Business leaders fear tech giant Oracle’s recent announcement that it is leaving the Bay Area for Austin, Texas, will lead to more exits unless some fundamental political and economic changes are made to keep the region attractive and competitive.
“This is something that we have been warning people about for several years. California is not business friendly, we should be honest about it,” said Kenneth Rosen, chairman of the UC Berkeley Fisher Center for Real Estate and Urban Economics.
Bay Area Council President Jim Wunderman said the talk on the street is that other exits are already in the works.
“From consulting companies to tax lawyers to bankers and commercial real estate firms, every person I talk with who provides services to big Bay Area corporations are telling me that their clients are strategizing about leaving the Bay Area,” Wunderman said.
Charles Schwab, McKesson and Hewlett Packard Enterprise have all exited the high-cost, high-tax, high-regulation Bay Area for a less-expensive, less-regulated and business-friendlier political climate. All of them rode off to Texas.
Other companies, including Apple and Dropbox, are keeping their headquarters in the Bay Area, but expanding their workforce elsewhere.
But as the exodus unfolds no one seems to be batting an eye. Especially those in power. Especially in San Francisco.
“We have some people saying ‘goodbye and good riddance’ but it’s going to have real impact,” Wunderman said.
If anything, the pace of the departures appears to be increasing.
“We have doubled the real estate transfer tax and we have a tax for when the CEO of companies makes too much money,” Rosen said in citing two San Francisco examples of what he sees as the anti-business attitude. The CEO tax kicks in when a top executive makes 100 times or more than the company’s employees’ median salary.
San Francisco Supervisor Matt Haney, who authored the CEO tax that passed at the ballot last month, said most see the taxes as fair and beneficial.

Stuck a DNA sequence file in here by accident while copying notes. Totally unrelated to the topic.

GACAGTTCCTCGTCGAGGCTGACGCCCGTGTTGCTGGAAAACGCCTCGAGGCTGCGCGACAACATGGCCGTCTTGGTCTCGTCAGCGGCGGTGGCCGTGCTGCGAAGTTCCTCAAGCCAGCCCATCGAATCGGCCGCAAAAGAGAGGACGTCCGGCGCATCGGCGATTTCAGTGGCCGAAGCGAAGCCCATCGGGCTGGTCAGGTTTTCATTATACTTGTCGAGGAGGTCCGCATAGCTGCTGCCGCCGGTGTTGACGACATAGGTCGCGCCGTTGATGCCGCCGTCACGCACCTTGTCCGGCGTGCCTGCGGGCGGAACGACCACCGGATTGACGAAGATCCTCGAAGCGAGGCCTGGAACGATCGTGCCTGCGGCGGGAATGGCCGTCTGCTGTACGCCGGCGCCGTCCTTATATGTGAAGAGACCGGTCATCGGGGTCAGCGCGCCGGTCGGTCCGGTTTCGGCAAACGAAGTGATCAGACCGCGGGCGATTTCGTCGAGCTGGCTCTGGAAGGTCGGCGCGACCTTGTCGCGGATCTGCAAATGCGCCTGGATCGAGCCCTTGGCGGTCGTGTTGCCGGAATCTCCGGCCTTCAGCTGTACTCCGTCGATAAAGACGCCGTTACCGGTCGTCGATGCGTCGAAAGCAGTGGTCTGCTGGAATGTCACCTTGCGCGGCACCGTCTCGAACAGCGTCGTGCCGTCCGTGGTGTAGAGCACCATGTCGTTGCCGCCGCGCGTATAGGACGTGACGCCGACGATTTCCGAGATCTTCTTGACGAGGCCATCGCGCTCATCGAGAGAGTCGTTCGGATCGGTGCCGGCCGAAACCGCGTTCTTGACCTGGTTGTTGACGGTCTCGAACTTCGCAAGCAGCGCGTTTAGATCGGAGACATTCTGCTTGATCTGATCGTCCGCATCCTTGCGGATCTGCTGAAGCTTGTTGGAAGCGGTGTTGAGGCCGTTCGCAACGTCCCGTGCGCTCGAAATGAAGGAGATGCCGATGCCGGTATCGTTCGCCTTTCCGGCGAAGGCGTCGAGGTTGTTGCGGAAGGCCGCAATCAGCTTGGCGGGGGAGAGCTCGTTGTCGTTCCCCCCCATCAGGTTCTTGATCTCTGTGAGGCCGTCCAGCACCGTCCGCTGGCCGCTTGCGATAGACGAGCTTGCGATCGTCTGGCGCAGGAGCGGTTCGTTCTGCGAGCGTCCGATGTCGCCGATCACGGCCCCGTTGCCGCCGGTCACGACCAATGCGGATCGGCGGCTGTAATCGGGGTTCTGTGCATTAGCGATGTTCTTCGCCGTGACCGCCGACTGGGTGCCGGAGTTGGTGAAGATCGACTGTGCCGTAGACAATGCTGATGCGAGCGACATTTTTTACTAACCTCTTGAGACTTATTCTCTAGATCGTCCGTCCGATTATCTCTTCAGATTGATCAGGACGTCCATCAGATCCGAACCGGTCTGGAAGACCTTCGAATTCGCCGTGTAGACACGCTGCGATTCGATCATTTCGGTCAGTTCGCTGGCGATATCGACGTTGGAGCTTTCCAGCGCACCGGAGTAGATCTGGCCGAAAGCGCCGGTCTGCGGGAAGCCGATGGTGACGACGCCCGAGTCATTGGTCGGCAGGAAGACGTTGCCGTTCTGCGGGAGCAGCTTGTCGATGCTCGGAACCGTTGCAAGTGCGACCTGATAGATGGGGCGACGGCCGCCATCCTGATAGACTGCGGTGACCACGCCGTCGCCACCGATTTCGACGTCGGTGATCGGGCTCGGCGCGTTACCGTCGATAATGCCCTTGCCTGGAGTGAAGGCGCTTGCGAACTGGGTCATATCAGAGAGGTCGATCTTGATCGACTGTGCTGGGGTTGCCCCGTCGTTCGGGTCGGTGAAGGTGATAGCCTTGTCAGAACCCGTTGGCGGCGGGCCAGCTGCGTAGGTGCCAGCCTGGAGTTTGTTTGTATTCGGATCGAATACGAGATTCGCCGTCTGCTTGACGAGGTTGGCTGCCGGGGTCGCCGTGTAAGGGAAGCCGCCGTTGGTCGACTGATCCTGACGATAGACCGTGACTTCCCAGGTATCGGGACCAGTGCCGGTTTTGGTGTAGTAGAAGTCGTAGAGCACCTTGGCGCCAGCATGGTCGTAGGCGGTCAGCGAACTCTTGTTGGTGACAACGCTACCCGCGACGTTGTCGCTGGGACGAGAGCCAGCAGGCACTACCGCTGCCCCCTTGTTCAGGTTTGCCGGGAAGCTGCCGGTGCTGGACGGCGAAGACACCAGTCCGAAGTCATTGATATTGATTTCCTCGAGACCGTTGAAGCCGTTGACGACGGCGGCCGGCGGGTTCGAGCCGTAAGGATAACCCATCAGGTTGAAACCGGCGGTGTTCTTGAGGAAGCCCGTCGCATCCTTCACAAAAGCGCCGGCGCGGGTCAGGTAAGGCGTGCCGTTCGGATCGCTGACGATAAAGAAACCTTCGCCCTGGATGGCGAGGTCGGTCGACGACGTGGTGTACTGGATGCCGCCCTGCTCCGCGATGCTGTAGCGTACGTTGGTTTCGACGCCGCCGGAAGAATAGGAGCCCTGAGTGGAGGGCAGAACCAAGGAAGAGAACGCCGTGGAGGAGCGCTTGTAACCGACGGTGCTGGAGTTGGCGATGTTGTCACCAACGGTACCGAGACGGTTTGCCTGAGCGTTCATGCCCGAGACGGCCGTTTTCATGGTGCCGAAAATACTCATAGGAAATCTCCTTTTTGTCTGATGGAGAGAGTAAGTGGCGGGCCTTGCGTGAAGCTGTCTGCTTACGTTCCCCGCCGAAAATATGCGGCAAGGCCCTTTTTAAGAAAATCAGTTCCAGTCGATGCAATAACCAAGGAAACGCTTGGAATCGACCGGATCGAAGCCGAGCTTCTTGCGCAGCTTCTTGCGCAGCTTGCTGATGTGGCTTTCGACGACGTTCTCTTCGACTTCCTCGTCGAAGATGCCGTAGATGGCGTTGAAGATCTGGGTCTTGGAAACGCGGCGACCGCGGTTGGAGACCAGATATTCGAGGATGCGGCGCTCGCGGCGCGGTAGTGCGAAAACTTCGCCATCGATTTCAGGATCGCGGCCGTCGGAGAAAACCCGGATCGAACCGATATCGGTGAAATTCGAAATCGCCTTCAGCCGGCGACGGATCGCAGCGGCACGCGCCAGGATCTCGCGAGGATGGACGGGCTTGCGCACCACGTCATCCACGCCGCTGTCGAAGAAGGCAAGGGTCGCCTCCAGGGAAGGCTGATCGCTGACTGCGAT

“Most businesses don’t pay their CEOs 100 times what they pay their median workers, and most businesses want to see our city invest more in solving drug addiction and mental illness,” Haney said. “Painting this as an anti-business measure is totally inaccurate, and that’s why it had widespread support across the entire city, garnering nearly two-thirds of the vote. The overpaid executive tax isn’t anti-business. It’s pro-worker, pro-investment in our health system, and anti rampant, spiraling inequity.”
And it’s not as if there is much political fallout when significant businesses like Oracle or Schwab pull up stakes.
“There is a portion of San Francisco residents — maybe even a majority — who are happy to see this happen, but in the end they could wind up killing the goose that lays the golden egg,” Rosen said.
And it’s not just taxes and regulation. The 10-month shutdown of downtown San Francisco has shown business leaders that workers can plug in from anywhere and still get the job done.
“Those ‘second-tier cities’ — as we call them — like Austin, Denver or places in South Florida, are looking a lot more attractive these days,” Wunderman said. “The cost of housing is a huge factor in determining where talent chooses to live and in an era where remote work is becoming an alternative. This is really affecting the Bay Area’s competitiveness.
“But the will to clear the path for major housing construction has yet to become present in state law or local decision processes, quite the contrary,” Wunderman said of the slow pace of housing production in California.
And it’s not just tech giants like Oracle and HP that see California losing its luster. Regular people feeling the pain are looking elsewhere as well.
A recent online survey of 2,325 California residents, taken between Nov. 4 and Nov. 23 by the Public Policy Institute of California, found 26% of residents have seriously considered moving out of state and that 58% say that the American Dream is harder to achieve in California than elsewhere in the United States.
“It cuts across all demographic and regional lines. People are really worried,” Public Policy Institute of California CEO Mark Baldassare said.
He’s back: The revolving door down at the jail in San Francisco just keeps turning.
In a column earlier this month about the 33% rise in vehicle thefts this year, we wrote about how often as not the suspects are released within one day, pending trial.
“In one sample, we have this guy who has been arrested 13 times in the last 15 months,” said Cmdr. Raj Vaswani of the San Francisco Police Department’s investigative division.
No sooner did the guy get out of jail than he was arrested for the 14th time on Dec. 10 after police spotted him riding a stolen motorcycle on McAllister and Leavenworth streets.
Once again he was booked into County Jail.
Well, on Sunday, according to Tenderloin police officers, our hot motorcycle rider was spotted on another stolen motorcycle again and busted for felony vehicle theft.
It was his 15th arrest for vehicle theft in 18 months and his third vehicle theft arrest in 20 days.
The suspect was once again booked into County Jail, and the motorcycle returned to a very grateful owner.
San Francisco Chronicle columnist Phil Matier appears Sundays and Wednesdays. Matier can be seen on the KGO-TV morning and evening news and can also be heard on KCBS radio Monday through Friday at 7:50 a.m. and 5:50 p.m. Got a tip? Call 415-777-8815, or email [email protected] Twitter: @philmatier